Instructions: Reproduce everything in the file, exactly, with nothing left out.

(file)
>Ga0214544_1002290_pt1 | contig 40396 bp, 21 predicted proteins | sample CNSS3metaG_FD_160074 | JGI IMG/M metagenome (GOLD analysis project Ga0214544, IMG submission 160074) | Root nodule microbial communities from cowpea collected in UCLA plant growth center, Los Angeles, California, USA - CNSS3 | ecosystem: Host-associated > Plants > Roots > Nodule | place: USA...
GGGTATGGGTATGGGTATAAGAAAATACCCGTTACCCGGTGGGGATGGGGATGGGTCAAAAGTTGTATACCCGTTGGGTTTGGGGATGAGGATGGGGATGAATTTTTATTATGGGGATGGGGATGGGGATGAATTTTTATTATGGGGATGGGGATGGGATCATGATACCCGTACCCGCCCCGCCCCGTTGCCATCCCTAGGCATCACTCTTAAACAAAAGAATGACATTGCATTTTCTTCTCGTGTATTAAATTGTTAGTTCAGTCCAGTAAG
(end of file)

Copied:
>Ga0214544_1002290_pt1 | contig 40396 bp, 21 predicted proteins | sample CNSS3metaG_FD_160074 | JGI IMG/M metagenome (GOLD analysis project Ga0214544, IMG submission 160074) | Root nodule microbial communities from cowpea collected in UCLA plant growth center, Los Angeles, California, USA - CNSS3 | ecosystem: Host-associated > Plants > Roots > Nodule | place: USA...
GGGTATGGGTATGGGTATAAGAAAATACCCGTTACCCGGTGGGGATGGGGATGGGTCAAAAGTTGTATACCCGTTGGGTTTGGGGATGAGGATGGGGATGAATTTTTATTATGGGGATGGGGATGGGGATGAATTTTTATTATGGGGATGGGGATGGGATCATGATACCCGTACCCGCCCCGCCCCGTTGCCATCCCTAGGCATCACTCTTAAACAAAAGAATGACATTGCATTTTCTTCTCGTGTATTAAATTGTTAGTTCAGTCCAGTAAG